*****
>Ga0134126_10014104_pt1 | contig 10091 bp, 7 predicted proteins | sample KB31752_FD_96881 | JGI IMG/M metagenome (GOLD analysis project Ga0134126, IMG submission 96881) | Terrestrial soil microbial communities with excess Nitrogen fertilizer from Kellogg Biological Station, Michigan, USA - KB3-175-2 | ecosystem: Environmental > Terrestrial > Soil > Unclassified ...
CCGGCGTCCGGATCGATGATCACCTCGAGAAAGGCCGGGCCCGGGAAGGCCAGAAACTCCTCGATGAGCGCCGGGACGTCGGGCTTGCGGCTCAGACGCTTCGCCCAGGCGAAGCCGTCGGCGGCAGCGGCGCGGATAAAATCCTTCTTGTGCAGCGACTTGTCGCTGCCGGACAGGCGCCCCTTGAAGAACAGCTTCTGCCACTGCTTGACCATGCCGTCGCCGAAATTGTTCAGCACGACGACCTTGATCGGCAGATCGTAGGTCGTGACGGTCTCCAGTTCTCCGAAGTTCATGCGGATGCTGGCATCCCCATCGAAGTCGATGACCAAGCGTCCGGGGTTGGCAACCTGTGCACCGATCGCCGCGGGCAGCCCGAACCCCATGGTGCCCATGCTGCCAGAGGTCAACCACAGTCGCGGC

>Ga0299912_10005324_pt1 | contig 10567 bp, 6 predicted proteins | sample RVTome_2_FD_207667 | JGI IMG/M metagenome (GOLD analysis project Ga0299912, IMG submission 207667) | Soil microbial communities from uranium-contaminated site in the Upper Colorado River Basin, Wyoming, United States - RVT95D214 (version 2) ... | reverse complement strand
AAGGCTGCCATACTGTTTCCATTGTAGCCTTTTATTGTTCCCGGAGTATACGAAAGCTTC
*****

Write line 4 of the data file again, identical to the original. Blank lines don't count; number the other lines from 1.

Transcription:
AAGGCTGCCATACTGTTTCCATTGTAGCCTTTTATTGTTCCCGGAGTATACGAAAGCTTC